The retina is a layer at the back of the eye that detects light. It consists of different types of specialised cells to help generate a visual image (what we see). One of these cells is called photoreceptors. They detect light coming into the eye, converting it into electrical signals which is then transmitted to the brain through a series of other specialised cells in the retina and the optic nerve.
The retina is composed of different types of cells, each having their own role in generating vision.
The photoreceptors are the main cells that help us generate vision. They are differentiated into two types, rods and cones.
Rods are the most abundant photoreceptor cell in the retina, responsible for vision in dim light and peripheral vision. Cone cells are responsible for our central vision, along with helping us to see colour and objects in detail under bright light. The number of cone cells in human is less compared to rods and they are mainly situated in the fovea.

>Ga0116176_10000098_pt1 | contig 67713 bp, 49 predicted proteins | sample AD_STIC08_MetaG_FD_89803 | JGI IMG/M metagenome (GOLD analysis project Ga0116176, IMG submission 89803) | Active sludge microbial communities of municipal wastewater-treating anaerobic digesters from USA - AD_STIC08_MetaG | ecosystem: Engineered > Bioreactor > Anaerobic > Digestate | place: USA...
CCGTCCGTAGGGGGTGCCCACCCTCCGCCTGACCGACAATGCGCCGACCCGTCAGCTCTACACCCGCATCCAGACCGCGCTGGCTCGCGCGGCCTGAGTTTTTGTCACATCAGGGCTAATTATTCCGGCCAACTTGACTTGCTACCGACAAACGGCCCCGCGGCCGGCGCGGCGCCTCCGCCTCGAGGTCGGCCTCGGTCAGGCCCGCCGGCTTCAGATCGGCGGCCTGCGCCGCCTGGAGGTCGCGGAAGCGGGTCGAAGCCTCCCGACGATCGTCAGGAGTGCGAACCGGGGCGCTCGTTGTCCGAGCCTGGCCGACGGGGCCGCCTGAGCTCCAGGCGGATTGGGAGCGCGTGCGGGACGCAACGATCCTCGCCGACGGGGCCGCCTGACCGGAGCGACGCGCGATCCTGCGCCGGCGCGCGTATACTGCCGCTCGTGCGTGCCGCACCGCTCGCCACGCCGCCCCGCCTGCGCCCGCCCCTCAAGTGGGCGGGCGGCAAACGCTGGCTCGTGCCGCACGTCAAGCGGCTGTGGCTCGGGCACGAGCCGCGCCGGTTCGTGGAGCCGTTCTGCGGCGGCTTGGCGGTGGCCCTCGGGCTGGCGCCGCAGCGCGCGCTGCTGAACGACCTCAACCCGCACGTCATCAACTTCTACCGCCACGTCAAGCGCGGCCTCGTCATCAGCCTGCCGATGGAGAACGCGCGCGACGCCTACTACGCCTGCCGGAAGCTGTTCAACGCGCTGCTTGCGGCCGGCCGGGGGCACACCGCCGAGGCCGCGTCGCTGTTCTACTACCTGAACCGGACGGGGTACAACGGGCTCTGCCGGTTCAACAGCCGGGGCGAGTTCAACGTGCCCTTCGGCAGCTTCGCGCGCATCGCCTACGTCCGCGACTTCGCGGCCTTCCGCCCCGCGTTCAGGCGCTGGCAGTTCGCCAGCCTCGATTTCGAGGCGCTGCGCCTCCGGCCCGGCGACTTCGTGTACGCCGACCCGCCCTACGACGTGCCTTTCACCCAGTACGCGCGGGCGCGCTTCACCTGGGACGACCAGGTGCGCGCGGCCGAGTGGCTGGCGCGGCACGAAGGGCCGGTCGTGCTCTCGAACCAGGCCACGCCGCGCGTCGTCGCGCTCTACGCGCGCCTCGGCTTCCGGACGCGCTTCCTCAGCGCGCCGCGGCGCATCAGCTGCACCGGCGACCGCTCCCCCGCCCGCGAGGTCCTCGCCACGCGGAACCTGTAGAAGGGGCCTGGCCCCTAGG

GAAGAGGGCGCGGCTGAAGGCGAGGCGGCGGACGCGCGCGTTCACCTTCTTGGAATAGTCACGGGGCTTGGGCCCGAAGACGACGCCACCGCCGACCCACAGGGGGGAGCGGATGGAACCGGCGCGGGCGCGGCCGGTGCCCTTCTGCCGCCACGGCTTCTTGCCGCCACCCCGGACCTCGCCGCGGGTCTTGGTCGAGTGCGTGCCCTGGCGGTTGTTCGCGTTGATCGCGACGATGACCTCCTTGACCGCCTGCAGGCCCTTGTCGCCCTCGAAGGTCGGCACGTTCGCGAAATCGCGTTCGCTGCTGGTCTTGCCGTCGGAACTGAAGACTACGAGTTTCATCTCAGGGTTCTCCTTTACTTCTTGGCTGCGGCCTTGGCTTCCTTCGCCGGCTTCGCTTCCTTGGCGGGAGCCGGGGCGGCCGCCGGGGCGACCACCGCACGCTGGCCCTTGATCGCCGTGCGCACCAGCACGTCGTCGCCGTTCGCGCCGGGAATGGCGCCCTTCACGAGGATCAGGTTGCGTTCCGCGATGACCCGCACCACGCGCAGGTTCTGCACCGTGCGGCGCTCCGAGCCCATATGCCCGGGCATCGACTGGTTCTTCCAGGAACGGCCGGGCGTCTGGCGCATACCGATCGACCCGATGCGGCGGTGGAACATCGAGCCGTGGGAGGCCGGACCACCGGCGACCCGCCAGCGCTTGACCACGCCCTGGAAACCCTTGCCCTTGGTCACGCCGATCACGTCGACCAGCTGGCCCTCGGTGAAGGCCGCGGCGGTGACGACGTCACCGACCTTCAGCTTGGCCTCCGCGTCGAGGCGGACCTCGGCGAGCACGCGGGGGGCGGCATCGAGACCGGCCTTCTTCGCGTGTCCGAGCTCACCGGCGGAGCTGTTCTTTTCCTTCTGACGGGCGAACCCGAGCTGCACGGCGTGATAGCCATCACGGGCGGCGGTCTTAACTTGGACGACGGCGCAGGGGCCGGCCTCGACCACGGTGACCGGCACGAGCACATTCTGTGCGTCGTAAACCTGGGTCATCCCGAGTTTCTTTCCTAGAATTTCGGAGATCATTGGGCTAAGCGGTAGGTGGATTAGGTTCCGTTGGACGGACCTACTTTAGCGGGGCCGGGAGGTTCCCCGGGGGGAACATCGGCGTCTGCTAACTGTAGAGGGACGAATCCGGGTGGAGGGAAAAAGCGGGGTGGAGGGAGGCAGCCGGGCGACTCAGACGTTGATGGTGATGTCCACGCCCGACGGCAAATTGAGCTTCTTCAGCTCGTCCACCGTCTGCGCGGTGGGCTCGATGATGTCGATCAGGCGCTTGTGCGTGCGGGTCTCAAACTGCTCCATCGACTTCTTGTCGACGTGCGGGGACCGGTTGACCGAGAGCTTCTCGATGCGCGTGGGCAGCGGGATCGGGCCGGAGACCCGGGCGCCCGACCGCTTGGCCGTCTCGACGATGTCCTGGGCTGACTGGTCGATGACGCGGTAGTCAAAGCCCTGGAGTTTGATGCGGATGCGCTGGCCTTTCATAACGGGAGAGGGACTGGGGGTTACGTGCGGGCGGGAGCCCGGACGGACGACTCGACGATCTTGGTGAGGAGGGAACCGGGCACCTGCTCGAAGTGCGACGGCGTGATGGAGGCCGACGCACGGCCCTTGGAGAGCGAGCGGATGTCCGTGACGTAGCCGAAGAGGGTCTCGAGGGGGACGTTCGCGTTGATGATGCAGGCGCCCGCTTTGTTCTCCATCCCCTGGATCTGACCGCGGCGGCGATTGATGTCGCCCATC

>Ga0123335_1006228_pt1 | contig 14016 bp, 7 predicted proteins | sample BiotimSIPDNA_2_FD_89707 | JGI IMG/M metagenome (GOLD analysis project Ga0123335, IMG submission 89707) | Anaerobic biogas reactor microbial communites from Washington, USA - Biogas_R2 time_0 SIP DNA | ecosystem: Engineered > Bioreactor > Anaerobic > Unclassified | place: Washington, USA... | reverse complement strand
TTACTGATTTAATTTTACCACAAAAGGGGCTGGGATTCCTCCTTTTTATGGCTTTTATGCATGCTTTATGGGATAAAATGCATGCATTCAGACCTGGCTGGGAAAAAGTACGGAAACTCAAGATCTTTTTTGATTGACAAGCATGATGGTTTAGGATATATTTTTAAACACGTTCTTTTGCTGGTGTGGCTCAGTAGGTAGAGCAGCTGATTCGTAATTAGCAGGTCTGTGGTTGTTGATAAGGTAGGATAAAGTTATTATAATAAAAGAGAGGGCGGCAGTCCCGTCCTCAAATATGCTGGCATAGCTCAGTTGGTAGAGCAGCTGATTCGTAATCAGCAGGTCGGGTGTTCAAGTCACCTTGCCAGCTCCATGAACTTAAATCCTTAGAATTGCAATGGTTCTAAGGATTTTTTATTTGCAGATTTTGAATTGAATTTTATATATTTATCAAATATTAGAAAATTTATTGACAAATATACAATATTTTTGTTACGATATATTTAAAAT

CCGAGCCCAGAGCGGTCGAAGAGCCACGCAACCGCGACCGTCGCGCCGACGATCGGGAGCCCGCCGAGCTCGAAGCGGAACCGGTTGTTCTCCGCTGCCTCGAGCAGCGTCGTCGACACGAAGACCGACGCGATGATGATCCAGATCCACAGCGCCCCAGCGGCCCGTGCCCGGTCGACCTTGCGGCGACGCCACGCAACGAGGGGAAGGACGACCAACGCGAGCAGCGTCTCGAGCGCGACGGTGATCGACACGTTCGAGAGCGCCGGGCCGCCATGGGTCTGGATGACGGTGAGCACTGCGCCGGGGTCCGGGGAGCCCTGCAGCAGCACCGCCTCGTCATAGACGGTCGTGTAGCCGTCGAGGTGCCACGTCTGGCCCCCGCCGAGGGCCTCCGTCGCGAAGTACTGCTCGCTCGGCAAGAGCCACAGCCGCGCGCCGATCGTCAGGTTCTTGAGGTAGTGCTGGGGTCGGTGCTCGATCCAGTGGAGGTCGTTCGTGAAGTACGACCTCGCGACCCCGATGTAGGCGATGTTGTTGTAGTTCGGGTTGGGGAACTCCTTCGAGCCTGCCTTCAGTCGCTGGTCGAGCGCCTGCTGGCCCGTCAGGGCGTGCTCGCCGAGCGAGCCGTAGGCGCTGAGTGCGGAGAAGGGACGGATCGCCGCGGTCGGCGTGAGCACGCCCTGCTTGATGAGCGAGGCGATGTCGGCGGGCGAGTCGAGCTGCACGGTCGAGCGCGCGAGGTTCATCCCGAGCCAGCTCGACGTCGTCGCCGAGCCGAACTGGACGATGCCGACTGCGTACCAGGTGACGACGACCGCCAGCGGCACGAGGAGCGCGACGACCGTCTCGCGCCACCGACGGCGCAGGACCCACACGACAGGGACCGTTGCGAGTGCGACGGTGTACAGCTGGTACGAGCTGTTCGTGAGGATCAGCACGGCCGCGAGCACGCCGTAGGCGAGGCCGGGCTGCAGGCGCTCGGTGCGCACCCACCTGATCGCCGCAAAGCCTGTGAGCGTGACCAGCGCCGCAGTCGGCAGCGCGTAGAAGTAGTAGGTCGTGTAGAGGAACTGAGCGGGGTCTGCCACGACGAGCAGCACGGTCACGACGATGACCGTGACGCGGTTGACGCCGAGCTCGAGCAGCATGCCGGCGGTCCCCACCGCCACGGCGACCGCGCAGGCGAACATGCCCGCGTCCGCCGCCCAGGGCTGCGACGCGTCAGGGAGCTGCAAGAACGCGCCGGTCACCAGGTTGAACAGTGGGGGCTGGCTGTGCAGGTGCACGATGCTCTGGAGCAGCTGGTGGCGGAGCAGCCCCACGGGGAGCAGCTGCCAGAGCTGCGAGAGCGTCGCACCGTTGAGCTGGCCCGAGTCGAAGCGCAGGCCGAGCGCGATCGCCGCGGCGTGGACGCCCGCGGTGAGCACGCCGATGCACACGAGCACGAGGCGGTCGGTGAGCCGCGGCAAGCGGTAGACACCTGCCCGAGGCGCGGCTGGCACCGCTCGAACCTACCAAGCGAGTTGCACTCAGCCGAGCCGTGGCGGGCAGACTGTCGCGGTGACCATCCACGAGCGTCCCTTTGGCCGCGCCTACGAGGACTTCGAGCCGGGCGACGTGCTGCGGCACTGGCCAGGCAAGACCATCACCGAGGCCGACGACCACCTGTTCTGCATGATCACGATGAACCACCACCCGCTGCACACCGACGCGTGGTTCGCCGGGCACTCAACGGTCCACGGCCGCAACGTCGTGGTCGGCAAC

Most inherited retinal conditions are due to progressive degeneration of the photoreceptors as a result of mutations in any one of more than 300 genes, which eventually lead to sight loss.
Below the photoreceptors, there is a specialised thin layer of cells called the retinal pigment epithelium (RPE). These cells play a supportive role to the photoreceptors by providing nutrients and removing toxic waste material generated by them.
The bipolar, horizontal, amacrine and ganglion cells help transmit the electrical signals converted by the photoreceptors. The Mueller cells also play a supportive role by maintaining the structural and functional stability of all the other retinal cells.
The macula is the central part of the retina where incoming light is mainly focused on. It is responsible for our central vision. Our ability to thread a needle, distinguish facial characteristics and read books relies on the proper function of photoreceptors in the macula. As part of the retina, it also has specialised light detection cells called photoreceptors.
The fovea is a pit at the centre of the macula which only contains cone cells. Their density is the highest here compared to the rest of the retina and thus, our vision is the sharpest when light is focused here. The fovea is best visualised with a special scan called the optical coherence tomography (OCT) scan.